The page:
Globe-Gazette from Mason City, Iowa on December 22, 1936 · Page 44
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Globe-Gazette from Mason City, Iowa · Page 44

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Mason City, Iowa
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Tuesday, December 22, 1936
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Page 44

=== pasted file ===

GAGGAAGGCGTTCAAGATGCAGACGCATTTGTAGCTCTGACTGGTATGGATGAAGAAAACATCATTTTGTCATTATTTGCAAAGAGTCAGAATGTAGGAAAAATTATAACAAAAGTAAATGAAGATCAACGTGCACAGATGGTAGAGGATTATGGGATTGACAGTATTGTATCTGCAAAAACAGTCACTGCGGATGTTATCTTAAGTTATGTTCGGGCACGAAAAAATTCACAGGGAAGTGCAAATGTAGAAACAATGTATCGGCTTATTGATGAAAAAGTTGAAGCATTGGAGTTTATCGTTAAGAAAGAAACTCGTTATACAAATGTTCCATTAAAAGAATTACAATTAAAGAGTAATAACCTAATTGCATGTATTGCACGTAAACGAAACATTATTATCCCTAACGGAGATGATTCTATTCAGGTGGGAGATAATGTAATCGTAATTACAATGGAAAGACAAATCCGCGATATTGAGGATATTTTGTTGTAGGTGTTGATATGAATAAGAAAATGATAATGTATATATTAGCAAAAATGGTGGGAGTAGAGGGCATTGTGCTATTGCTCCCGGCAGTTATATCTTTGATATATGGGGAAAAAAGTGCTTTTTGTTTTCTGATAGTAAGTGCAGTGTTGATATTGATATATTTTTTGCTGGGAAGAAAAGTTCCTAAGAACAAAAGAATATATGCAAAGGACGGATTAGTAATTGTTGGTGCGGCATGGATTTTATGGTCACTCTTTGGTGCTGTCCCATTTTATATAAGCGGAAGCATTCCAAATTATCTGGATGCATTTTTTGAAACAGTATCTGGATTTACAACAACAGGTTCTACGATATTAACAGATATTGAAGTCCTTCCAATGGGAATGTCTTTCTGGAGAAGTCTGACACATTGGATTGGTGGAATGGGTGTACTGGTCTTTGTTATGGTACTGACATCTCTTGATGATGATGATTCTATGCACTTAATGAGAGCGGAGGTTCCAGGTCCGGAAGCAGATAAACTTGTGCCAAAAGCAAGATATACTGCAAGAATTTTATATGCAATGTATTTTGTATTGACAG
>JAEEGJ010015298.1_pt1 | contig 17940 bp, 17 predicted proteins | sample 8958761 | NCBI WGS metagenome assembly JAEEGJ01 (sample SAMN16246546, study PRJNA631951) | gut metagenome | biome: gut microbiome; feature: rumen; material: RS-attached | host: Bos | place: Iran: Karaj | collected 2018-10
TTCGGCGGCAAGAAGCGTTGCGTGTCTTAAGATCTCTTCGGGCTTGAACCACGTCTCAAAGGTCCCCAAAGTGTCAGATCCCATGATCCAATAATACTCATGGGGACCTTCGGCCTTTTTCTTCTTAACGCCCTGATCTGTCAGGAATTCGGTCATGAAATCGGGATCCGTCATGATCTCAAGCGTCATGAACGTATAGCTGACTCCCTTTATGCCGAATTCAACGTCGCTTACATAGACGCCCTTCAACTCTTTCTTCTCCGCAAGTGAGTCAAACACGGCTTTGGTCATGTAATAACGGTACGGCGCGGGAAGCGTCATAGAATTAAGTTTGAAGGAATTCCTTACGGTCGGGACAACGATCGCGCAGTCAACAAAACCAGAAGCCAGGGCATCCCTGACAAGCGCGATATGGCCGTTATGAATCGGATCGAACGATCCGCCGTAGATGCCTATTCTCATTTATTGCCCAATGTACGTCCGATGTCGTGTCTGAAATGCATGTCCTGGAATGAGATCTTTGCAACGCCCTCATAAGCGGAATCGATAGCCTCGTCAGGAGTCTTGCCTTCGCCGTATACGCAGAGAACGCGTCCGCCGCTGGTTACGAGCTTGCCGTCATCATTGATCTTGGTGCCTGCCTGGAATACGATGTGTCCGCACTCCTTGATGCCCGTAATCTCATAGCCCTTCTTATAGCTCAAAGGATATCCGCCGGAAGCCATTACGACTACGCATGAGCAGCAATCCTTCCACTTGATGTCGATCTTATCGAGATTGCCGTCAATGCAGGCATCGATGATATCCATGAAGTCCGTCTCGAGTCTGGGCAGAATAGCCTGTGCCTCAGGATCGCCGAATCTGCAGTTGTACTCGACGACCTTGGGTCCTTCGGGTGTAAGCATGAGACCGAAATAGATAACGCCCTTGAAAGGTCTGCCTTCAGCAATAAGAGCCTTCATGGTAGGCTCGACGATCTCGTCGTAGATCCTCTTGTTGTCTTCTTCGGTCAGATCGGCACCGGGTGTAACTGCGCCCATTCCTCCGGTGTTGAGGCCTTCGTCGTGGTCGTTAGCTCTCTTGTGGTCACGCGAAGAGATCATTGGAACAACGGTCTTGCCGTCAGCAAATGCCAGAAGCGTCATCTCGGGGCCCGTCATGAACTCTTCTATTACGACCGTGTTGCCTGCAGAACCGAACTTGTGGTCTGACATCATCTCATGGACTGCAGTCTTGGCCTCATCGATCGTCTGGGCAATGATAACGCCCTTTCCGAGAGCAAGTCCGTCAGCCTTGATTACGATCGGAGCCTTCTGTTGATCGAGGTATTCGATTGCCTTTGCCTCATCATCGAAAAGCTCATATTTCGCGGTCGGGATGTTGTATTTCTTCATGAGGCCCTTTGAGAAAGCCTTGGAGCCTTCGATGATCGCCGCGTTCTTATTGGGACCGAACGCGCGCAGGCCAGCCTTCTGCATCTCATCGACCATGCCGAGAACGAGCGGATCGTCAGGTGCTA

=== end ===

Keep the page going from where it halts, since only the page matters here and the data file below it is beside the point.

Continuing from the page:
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MASON CITY GLOBE-GAZETTE, DECEMBER 22 • 1936 MASON CITY GLOBE-GAZETTE AN A. W. LEE NEWSPAPER Issued Every Weelc Dav by the MASON errs GLOBE-GAZETTE COMPANY 13H23 East Sute^Street Telephone No, 3800 T.ra p. LOOMIS ----- Publisher W. EARL HALL ----- Managing Editor ENOCH A. NOREM - - - City Editor LLOYD L. GEER - - Advertising Manager Entered as second-class matter April 17, 19EO, at tn« post- office at Mason City. low-, under the act of March 3. 1879. MEMBER. ASSOCIATED PRESS which is exclusively entitled to the use for publication of all news dispatches credited to it or not otherwise credited in this paper, and all local news. MEMBER. IOWA DAILY PRESS ASSOCIATION, with Des Moines news and business offices «t 405 Shops Building. SUBSCRIPTION KATES Mason City and Clear Lake. Mason City and Clear Lake, by the year S7.00 by the week S .IS OUTSIDE MASON Cllf AND CLEAR LAKE Per year by carrier ....S7.00 By mail 6 months S2.25 Per week by carrier S .15 By mall 3 months 11.25 Per year by mall S4.00 By mail 1 month S .50 OUTSIDE 100 MILE ZONE Per year.., .$5.00 Six month S3.25 Thvee months... .$1.75 OK OUT ^ 1 Fred White Looks Ahead A PPROVAL from what we regard as the highest " authority in matters of road construction has been placed on the view recently expressed in this space that the highway-building job in Iowa and the nation is not as yet half done. It not only isn't half done now but it never will be completed, in the opinion of Fred R. White, chief engineer for the Iowa statt highway commission, expressed in a letter to us prompted by the editorial in question. "With all the magnificent systems of highways -,ve now have.'' Mr. White observed, "I am certainly happy to know that at least one person in the state "realizes the job' is not half done. As a matter of fact, the job of building highways in this state never will be done, any more than that the city of Mason City will some day be completed. '•Vast increases in traffic have gone hand in hand in this state with the construction of a system of paved highways. Not only has the number of vehicles increased; the weights have increased, speed has increased, and our economic structure and daily lives have been rebuilt around the proposition of every day use of the highways. "All of these economic and social developments call for further development of the highways. Safety measures must be provided, additional roads must be constructed, and all of the thousands and one things which are required to keep pace with the ever-changing conditions of highway transport, will have to be provided; and, lest we forget, it should be related here that these highways whicn have been constructed are not permanent. They are of durable construction, they will last for a long period of years, but they will inevitably reach the point where they must be reconstructed. "If we should proceed on the theory- that our highway system is finished or nearly finished, and if after having launched ourselves on this fallacious theorv. we should proceed to fritter away our funds we will some day inevitably wake up to the fact that our highway system must be rebuilt, and \ve will then again have to float bond issues for such reconstruction. , "If on the other hand, we will keep oui leei. on the ground and our eyes glued to the truth, then we will conserve these highway funds for the pui- poses for which they were intended. We will be Pble to pay off our present bond issues. From there on we will be able :o carry on our necessary safety construction, reconstruction, and extension of our highway system from current revenues. On an occasion or two in the past this newspaper has observed that if a monument were to be erected for the one living Io\van who has performed the greatest service for hi;; commonwealth, Mr. White would be the one we would nominate for the honor The construction of Iowa's superior highway system has been performed with honesty, efficiency and vision. Mr, White's has been the guiding hand. He had the capacity for looking into the future twenty or twenty-five years ago when Iowa began its unified and integrated highway progran-.. The viewpoint set forth here convinces us that there is still a vision behind the administration of Iowa's unsurpassed highway system. ^ ^,-m., • More French Regrets "Therefore, desirous of promising only what i' vill be able to perform, the French government regrets profoundly that the distressing economic depression which the country has just undergone and the state of world economic rela- ditions do not permit it as yet to present any ic- mittance on account." "tO READS the customary debt default note which ^ French Ambassador Andre de Laboulaye handed Acting Secretary of State R. Walten Moore at Washington a few days ago. France's note contained no hint of an invitation to negotiate for settlement of France's 4 billion dollar war debt, such as has been discussed informally by Ambassador William C Bullitt in Paris and Yvon Delbos, the French finance minister. France and 12 other defaulting European war debtors now owe the United States some 12 billion dollars. Twice each year 12 of the 13 war debtors politely present the state department with notes expressing their profound regret that they cannot pay anything. Of the 13 powers which on Dec. 15 were supposed to pay America 155 millions, only Finland deposited 5213,315 as its portion. All others like France, did not find it expedient to make payment or proposals. With billions being spent each year abroad for armaments and armies for future wars, there is no suggestion of payment for past wars. The continual default of continental countries may yet prove a blessing, however. With another war in the making, these defaulted debts may well prevent America from financing the next world war. If these obstacles had been put in the path of the United States in the years 1914 to 1917, history would be written differently. In case of a crisis, no European country need look to America for financial help now. -» i • Mr. Robeson Forgets S OME folk are a bit past understanding. There's Paul Robeson, Negro singer, by way of example. Mr. Robeson more than anybody we can call to mind at the moment has found America the land of opportunity. The door was opened for him to a degree in an eastern university, where he was honored for his exploits on athletic field and in music auditorium. The American music-loving public has embraced Mm as a man of great musical talent Hollywood had a place for him. The concert stage beckoned to him. Wealth has come to him in large measure. In the lace of all this, it's 'a bit difficult to understand Mr. Robeson's attitude toward this, the country and the government which have been so lavish with him. This was revealed in a recent news dispatches to the effect that, as a great admirer of the soviet system of government, Mr. Robeson is placing his 9 year old son ,Paul, Jr., in a Russian school. Russia, according to Mr. Robeson, is the only country in which the lad can hope to "escape the prejudices and struggles which he faced as a youth." / Mr. Robeson remembers the gall but he appears jJomDletefr to have forgotten the .sweet in hig_life. What happened in the case of. the war debts should be a permanent reminder what may happen 'If America ever again assumes an honor and integrity in the European nations—except Finland. A determination on the part of Iowa's motoring public to stand solid against any diversion of the gasoline tax receipts would be far more effective than any constitutional amendment. It develops now that there was no lack of money for the promoters of the state basketball tournament. But the losing teams had to catch the next train home. If Ham Fish is sincere in what he says, there's a place for him in the democratic party; if he isn't, there's no place for him in either party. Whatever other shortcomings he may have, the archbishop of Canterbury isn't going to be accused of ladling out weasel words. There's been a veritable flurry of outside-of- lowa football coaches addressing Iowa high school athletic banquets this fall. Making it a merry Christmas for somebody else is the most reliable guarantee for making it a merry Christmas for one's self. PROS and CONS GLENN FRANK APPRAISED Daily lowan (University of Iowa): Dr, Frank's chief crime seems to be that he is not a yard-long liberal and is a couple of feet short of conservatism. Hence he is friendless. Even the students didn't like him up to the current crisis. Outsiders criticize him because he approves schemes that would reorpanize our economic system and place it on a mere liberal basis. It is worth pointing out a few recognized achievements of the man. In 1334 his university was ranked ahead of Harvard, Yale and others in the number of fields in which it is qualified to give graduate instruction. This is a laudable honor. His experimental college, while not wholly successful, pointed the way to reforms that many universities have accomplished in the past five years. He is one of our better authors, having numerous books and magazine articles to his credit. Only a few of them have been on the subject of educa- Numerous great men regard him as one of the nation's outstanding leaders. II. G. Wells paid this compliment to Frank. when he was in the United States four years ago. "I am going to Wisconsin to see my friend Glenn Frank, because Wisconsin is a place where education still exists," Those are kind words, whether his estimate ol Wisconsin is right or wrong. Again, it may be that Dr Frank came nearer the truth when he admitted. "After all, I am only a journalist on parole. AMONG THE G. O. P. MISTAKES J M Grimes in Osceola Sentinel: Another criticism' often heard in the campaign was the action of the state convention in turning down L. ^. iv- ans for railroad commissioner, who polled a large plurality of votes over other primary candidates One was nominated who received far less votes It is no reflection on the candidate nominated. He was qualified and a good citizen. But the fact that a coterie of practical politicians could control a sufficient number of votes in a convention to reverse what has come to be almost a precedent in giving the nomination to the one having the outstanding lead in the primary gave rise to the suspicion there was too much utility in the soup. And the suspicion might have been well founded. WE'RE CURIOUS ABOUT THIS TOO Iowa Legionaire: After midnight our car radio will bring in broadcasts from several stations in Mexico, just across the Texas border, in which appeals are made by fortune tellers, mail order physicians and oil promoters. Fervently we hope that no "bonus" money goes for any dizzy looks into the future, quack prostate and ca'ncer cures and fortunes for racketeers . . If these propositions were any good, they could be put on the air from American stations. Why does our government permit these ether thieves to receive mail at nearby American post- offices, and why doesn't Uncle Sam tell the Mexican president to cut 'em offor else? G. O. P. VICTORY WASN'T IN CARDS Berry F. Halden in Chariton Herald-Patriot: No leadership—no matter how strong and vigorous— could have led the republican party to victory in the November election. With the great mass of Americans in their present temper two strikes were callec on the G. O. P. before it came time for the batter to walk up to the plate. The temper of the people will change, as it has always changed. The heroes of today are forgotten tomorrow when a new hero comes along, and John Hamilton and the leadership that gains its vigor from the wholcsomencss of the western plains is ideally adapted to uncover tomorrow's hero. SOAKED EITHER WAY Algona Advance: Mr. Kraschel is expected to urge repeal of the head tax for old age pensions and, instead, diversion of six millions or so of sales tax receipts to the old age fund. The poor who pay head or sales tax get soaked in either case for they are not taxed according to ability to pay The Kraschel scheme, too, is a proposal for another violation of the promise that sales tax receipts would be devoted to relief of property taxation. WOULD EXPAND HIGHWAY PATROL Cherokee Daily Times: The next general assembly is to be asked to provide for expansion of the state highway patrol from 53 to 100 patrolmen. The system so far has found much favor with the public though it has been inadequate to cover the entire primary system with any degree of thoroughness. There is much sentiment favorable to expansion so long as the patrol is kept out of politics A DEMOCRATIC VIEW OF LANDON Decorah Journal: Alf Landon has shown gooc sportsmanship during and after the election, has shown he is a big enough man to take criticism and defeat with his chin up and maintain his smile As a man we admire the position he has taken since the election. A good politician must be big to take as well as give criticism. EDITOR'S MAIL BAG THE INTER-DEPENDENCE OF MEN MESERVEY—Unselfishness is not one of the common attributes of mankind, inasmuch as self- preservation and self-perpetuation loom large on man's horizon. There is a contemporary trend to organize into groups and classes and this, we believe, is not a cause for national jubilation. We like to believe that we, and the group to which we belong, are indispensable and that we by reason of occupation or trade are ..entitled to a preferred status. Organizers almost invariably appeal to groups on that basis. But we have all been placed here by the Creator and He has a place for all. Admittedly farmers occupy one of the "key positions" in our economic life. But imagine the helplessness of farmers'without tools made by the hands of craftsmen. Who would desire a "civilization" in which, because of lack of tools, we would have to dig a hole in the ground with bare hands or a broken stick? In modern "geared" society no one is the whole gear, but may be a good 'Tog." DAILY SCRAP BOOK by Scott £JLA1MEP •TrlREE-FOURfHS oF EARfri ONE SWORD SAID-To BE- rt* CAUSES SERIOUS DlSCOMFOftf IF IKHo agl&S&SSa OBSERVING Xmas, He Says, Has an Honorable Fast received from the Rev. Clarence Parker of St. John's Episcopal church Why Candy-Making- Is Centered About Chicago am not surprised to learn that Chicago is America's foremost candy - making *&*T JOlin S JliplSCOpai (J11UH.H1 ^i»<^ 1.UICU1U3(, vml^jr - HAd^m,., this most interes-Jng slant on the center. This centralization^ of the "Xmas" argument that has been - ' - 1 * ' holding swaj- in this department for the past few days: industry has come about because of the growing use of corn syrup in the industry and the fact that "Just how old this'abbreviation Chicago is close to the source of u u.ott nv»» «•"•• ... , , . ~1-. Mrtur TTYirt-t^nrt ^cnwniallv is might be difficult to determine. That it has been in use for centuries is not io be questioned. Instead of its being disrespectful in any way, it is a pious custom in its origin, which comes about in this way: "The letter X, being the initial letter of the name 'Christ' in the Greek language, has always been used more or less to denote that name among Christian peoples. When the Latin word 'missa' had taken the form 'mass,' affording a variety of combinations, among them 'Christmas,' it was inevitable that 'Xmas' should result. "'Xmas,' then, is a form used originally by persons having special veneration for the Sacred name. It is still so used, it would seem, in the majority of instances." Girl Pays With Life for a Crowd's Thrill supply. New England, especially the section around Boston and Cambridge, is the second largest candy-making center. New York ranks third. Thinks License Plate Should Describe Driver am interested—but not ^ quite persuaded — by a suggestion recently put forward by the Kewanee. 111., Star-Courier to make - license plates tell a little about the past driving record of the person to whom it is issued. "Why shouldn't a driver who has suffered no accidents in five years carry a star atop his license number as a reward for safe driving?" the editorial inquires. "By the same token, wouldn't it be wise to designate the car which has been once or twice involved in reckless driving or mishaps with a skull and cross bones sym- hope—more than I believe i bol?" Now that accident reports —that the p.-unful injury | are a matter of state record, if ffmri^ ~~ —LllaL im; ^jiajijiw.* -*ij**tj , ««. •- « .».«..,— — —. ™*^ and death of that Chicago | would be a comparatively simple girl dancing in a de:i of lions in matter to reward safe drivers and ON ( DECLAIMED ALL. -THE IT -TOUCHED MEXICO SERIES OF STAMPS MEW HIGHWAY —1936 COPYRIGHT. 1936. CENTRAL PRESS ASSOCIATION DIET and HEALTH By LOGAN CLENOENING. M. D. LOCAL, PARTICULAR NAIL ILLS T HE finger nails not only respond to general diseases in the body, as described yesterday, but they are subject to their own local and particular diseases. One of these is hypertrophy of the nails, or overgrowth of the nail plate in any direction. The nails become thickened, curved and clawlike. It is more likely to affect the nail of the great toe than any others. It usually is associated with other skin diseases such as psoriasis, ;czema and occupation dermatitis. Some nervous diseases also cause it and it may result from injury. In treatment the horny masses underneath the nail plates can be dissolved out by a solution of sodium hydrate or a milder remedy, salicylic acid. Atrophy of the nails also occurs. It may occur in all the nails of both the fingers and toes. The nails become smaller and lose Dr. Clendenini their elasticity and luster. The surface may be marked by pits or depressions. Most of the cases are congenital and hereditary, although sometimes they are due to infection or injury. Little can be done to aid most of these cases, although the use of arsenic has sometimes resulted in benefit. A curious phenomenon is., the periodical shedding of all the nails. It usually' occurs in nervous and neurotic individuals. Milder instances may take the form of loosening of all the nails, just like a loose tooth, although, unlike a loose tooth, they sometimes tighten up again. Brittle, rough nails, with more or less uncomfortable inflammation around the nail beds, usually are due to infection of the nail bed, and usually with some fungus similar to ringworm, though pus infections and yeast infections are quite common. This is the commonest cause of unsightly finger nails. The ringworm is much the, same as that which causes athlete's foot, although this usually occurs in the finger nails. It is easy to see how the finger nails could be infected this way, because a spot of athlete's foot will.readily infest them, and ringworm is carried from one to many parts of the body usually by the patient's own finger nails. Treatment is usually successful, although it requires a good deal of patience because results do not occur usually in less than a year's time. Soaking the fingers in hot soapsuds and then soaking them in some antiseptic like a moderately strong potassium permanganate solution, then dipping them in oxalic acid solution to prevent staining, and coating the nails with full strength Whitfield's ointment, has been highly recommended. It may have to be kept up for some time before results begin to appear. ALL OF US By MARSHALL MASLIN WE PAINT A PICTURE H IGH up there above the street I see a little man painting a big picture on a space at least a hundred feet long. He cannot see all that he is doing. He cannot step back from it to plan and correct his brush work . . . All he can do is paint a little space at a fyme, working from a plan thnt was made before he ever ascended to that height and began his work. Day after day I watch him, seeing him add square foot to square foot of his picture until at last his job is done and he takes away his boards, his ladders, his paint pots and brushes and goes off to another job . . . Then I stop craning my neck. He, working, interested me. What he has done matters very little to me. But whenever I see those little men working so close to big pictures, I think of how many human beings live so close to their jobs that they do not know what they are doing. They do not know the picture they are painting. Day after day, they do their jobs, follow their impulses, carry out their little designs, obey orders from within and from without, suffer little defeats, win little victories, do not know WHAT they are doing. They are painting pictures that other men, far off, can see, but they are too close to know what each brush stroke is accomplishing on the canvas of their lives. There are men living mean lives who would not live so-meagerly if they could get away from themselves and see what they are doing . . , There are men living lives .of quiet heroism who are not even dimly aware of it (and would be no bejjer off if they were) . . . We are all painting pictures, ; but EARLIER DAYS FBOM GLOBE-GAZETTE FILES Thirty Years Ago— B. B. Hicks of Jamestown, N. Dak., is visiting relatives in the city over the holidays. Mr. and Mrs. A. H. Pinckney of Rudd are transacting business in the city today. L. L. Hall has returned from a visit with relatives at Dubuque. Mrs. W. L. Nichols .left last night for a visit with relatives at Clinton, 111. Mr. and Mrs. D. O'Donnell and children are visiting in Marshalltown during the holiday sea- Georse Kneis. shoe salesman at the G. M. Woodruff shoe store, has been appointed a railway postal clerk his appointment taking effect immediately. Carl Schmidt of Plymouth is visiting in the city today. Twenty Tears Ago— NEW YORK—Extreme weakness bordering on demoralization marked the opening of the stock exchange with so-called war shares breaking 2 to 11 points as a result of President Wilson's peace Marjorie and Lloyd Ryberg left today for Des Moines where they will spend the holidays with relatives. _ , , J. F. Kuppinger left today for Boulder, Colo., to spend a month or six weeks with relatives. Mrs. David McAuley left today for a visit with relatives at Dubuque. Leo Walsh of Clarion is spending the holidays with his parents in the city. _ Agnes Brophy left yesterday for a few months visit, in Chicago. Ten Years Ago— Everette Burzette must pay for the murder of Morris Van Note, Lime Creek township school district president, with life imprisonment at hard labor in the state penitentiary at Fort Madison. That was the sentence pronounced today by Judge M. H. Kepler, after he had overruled the motion of the defendant for another trial. WASHINGTON—Rear Admiral Latimer, who landed American bluejackets at Puerto Cabezas, Nicaragua, yesterday and proclaimed a neutral zone today advised the state department that he had notified the Nicaraguan government forces recently defeated by liberal troops that they would be disarmed if forced into the Bluefields neutral zone. Mr and Mrs. L. F. Robinson and son Lyman of Minneapolis, Hardin Daniels of Danvers. 111.. Mrs. William A. Palmer of Aurora, 111., and Mrs. Jacooy of Lincoln, Nebr., are holiday visitors in the city. Baltimore will satisfy the American lust for thrills lor a time. The girl, Gladys Cote by name, was clawed terribly before she could be rescued and she died later in a hospital. Why the public likes this sort of thing can't be explained in any rational way. Neither people nor science is aided by such hairbreadth performances. They simply demonstrate to what lengths some performers are willing to go in their desire to please audiences. The sacrifice of this Chicago girl might well serve to crystallize public sentiment against the risk- TOMORROW By CLAKK JUNNAIKD designate the unsafe drivers on the road. Suoh a system of debits and credits would probably help more to preserve safety than all the driving pledges and tests yet devised. : "The decoration of uutomobile license plates might be patterned along the lines of postal service awards, where carriers who have served a certain length of years are designated by stars upon their sleeve. Because no driver would wish to carry a mark of carelessness upon his plates he would put forth every effort to merit something different by re- ing of human lives for the mere spec ting the rules of the road sake of giving entertainment seek- | " Tne star-Courier comme ers a moment's sensation. The Star-Courier commends this suggestion to the attention of j state officials and motor clubs." While I believe in punishment and reward for the motorist, I see—or think I see—some pretty There's a Racket for Each and Every Sucker read of another new rack- see — or umiK j, act—auuie pien.,y -igfB&. et > operating in barber | taj] obstacles that would have to ^Sf shops near New York's ] t> e hurdled to make this plan ef- two great railroad terminals. It's f ec ti ve . In the first place the called the "head cure game 1 ' and same u cense p i a t e often serves a it : s plied on unwary travelers. | nurn ber of persons. Should a care- A barber, cutting the hair of an- j £ u i wife accept the humiliation for out-of-towner, suddenly draws | a reckless husband? Some will back in horror, holding between | say: "Yes, because it would cause '--•- '-' a tiny, squirming | [ ]Cr ' • j -- *•-his fingers worm. "Good heavens!" he exclaims, "this is a very serious condition but we have just the remedy." The remedy costs about $10. , b eal . (jown on the erring spouse and thereby make a more careful driver of him." On second thought, I'm going to ask for a little more time to give this plan a third thought. Answers to Questions Bv FREDERIC J. HASK1N Notable Births—William J. Harahan. b. 1867. in Nashville, Tenn., president of the Chesapeake & Ohio railway . . . Bainbridge Colby, b. 1869, m St. Louis, one time secretary of state . . . -Frank Billings Kellogg b. Potsdam, N. Y., also a one time secretary of state. One of the country's most distinguished lawyers he never attended a law school—or any college . . . Joseph Deems Taylor, b. 1385 m New York City, advertising writer who composed the only two successful American operas, then had to return to advertising to make a living. » * * Dec. 22, 1440—The 36 year old Giles de Laval. Seisneur de Retz, marshal of France and aide of bt. Jeanne Dare, who is called Joan of Arc, was -executed at Nantes by strangulation for the murder ol K was re children. not a succession of wives, who were the victims of the original of the Bluebeard in Charles Perrault's immortal tale for children. Marshal de Retz, a man of high birth of great fame for military achievement and of great wealth, believed in witchcraft and he lured boys and gins aged 3 to 18 into his castle, tortured and put them to death and used their blood and hearts as charms in diabolical rites! ' So distinguished and gentle a figure was he outwardly, that he was not suspected of the mass crimes for eight years. Dec. 22, 1775—The first naval fleet of the U. S. was organized. Two 24 gun frigates, "Alfred" and "Columbus," and two brigs, "Andrea Dona' and "Cabot," were placed under command of Esek Hopkins 58, who was given the rank of brigadier general and a salary of $24 a month. This first commander-in-chief of the navy was deposed within a few months on the ground he was a coward! » * • Dec. 22, 1772—Construction of the first regular schoolhouse west of the Alleghanies was started at Schoenbrun, Ohio. ONE MINUTE PULPIT—And He said unto them, Why are ye so fearful? How is it that ye have no faith?—St. Mark, 4:40. I'LEASE SoTE—A reader can tret I writing the Mason City Globe-Gazelle's kin. Director. Washington. D. C. Plc»se What is the highest price ever asked for a contemporary novel? W. G. Probably the highest financial value ever placed on a contemporary publication is $500,000 a copy for 10 copies of "The Mint" by T. E. Lawrence. These were issued by the publishers to protect the copyright as, by the terms of his will, the book was not to be given to the public until 1950. How old is David Warfielcl? G. W. The famous actor is "0. Did Florence Nightingale have an immediate influence on the mortality rate when she went to Scutari during the Crimean war? M. L. When she arrived, the death rate in the hospital was 42 for every 100 persons. In six months, she had reduced the mortality rate to 22 deaths for every 1,000 persons. Seventy-five drachnas are mentioned in Julius Caesar? What amount is this? T. O. j About $15. I List Lillian Russell's husbands, i H. J. \ At 18 the actress was married to i Harry Braham. a musical direc- j tor: at 23 to Edward Solornin, a composer: at 33 to Signer Perugini, (John Chatterton.) Her final union at 51 was with Alexander P. Moore, Pittsburgh publisher, who became ambassador to Spain. How long will linen last? W G. Well-preserved linen cloths have been found in Egyptian mummy cases which were more than 4,000 years old. What is the nicbest city in Europe? W. J. Saint Gallen, Switzerland, with an elevation of 2,196 feet above sea level. Were there Indians called Mo- docs? J. a This tribe formerly ranged about North Carolina. In 1872, after firing on the United States forces, they retreated to the neighboring lava beds, and there defended then.selves till June, 1873. Their chief, Captain Jack, and three others were hanged. How many women trained as domestics throu&'h the WPA? M. H. At present,-2,340. How many states require silver nitrate drops he used in babies' eyes at birth? I. W. Forty-three. What is collectivism? J. G. A theory of economic and social organization in which all productive capital would belong to the community, and the share of each individual would be determined by the value or social utility of his contribution to the social income. Cclfe-ttvism is practically, synonym ous _ with the t;en- llft answer to any question of fact by Information Bureau, Frederic J. H«»send three (5) centi posia.ce for reply. erally accepted concept of socialism. Is there a liffht like the Aurora. Borealis in the southern hemisphere? R. D. It is the Aurora Australis. What is Coldstream's racing record? H. W. It is 17 starts, 6 wins, 1 second, 2 thirds, $17,650 won. How Is brandy added to fruit cake? R. M. After the cake is baked and cooled, pour about one-fourth cup of brandy over it, wrap in a piece of muslin, then in waxed paper, or keep in cake tin. At a birthday party should tlic presents be opened or kept until the party is <j»'er. H. W. Customary to open any gift immediately upon its receipt. Did Henry W. Lonpfellow have a son? V. F. He had two sons. Charles Appleton Longfellow served with credit for two years in the First Massachusetts cavalry. He traveled extensively and won distinction as a great yachtsman. The second son, Ernest, was an artist. NEW TESTAMENT An old-fashioned revival might be the best thing that could happen to the people of this suffering world. The lust for power is sweeping the earth like a scourge. We see territories as vast as continents taken by force, and whole populations regimented into bondage. The gentle Nazarene made some pertinent observations about freedom, justice, taxes, wages, laborers, capitalists, classes and masses —precepts that are as pat today as 2,000 years ago. You can have a copy ol the New Testament with the sayings of the Savior printed in red if you send in your name with 20 cents to cover cost and mailing. A right Christmas gift for anyone—just the thing for Sunday school classes. Use coupon. The Mason City Globe-Gazette Information bureau, Frederic J. Haksin. director, Washington, D. C. I inclose 20 cents in coin (carefully wrapped) for the "New Testament." Name Street City . State (Mail to Washington, D. C.)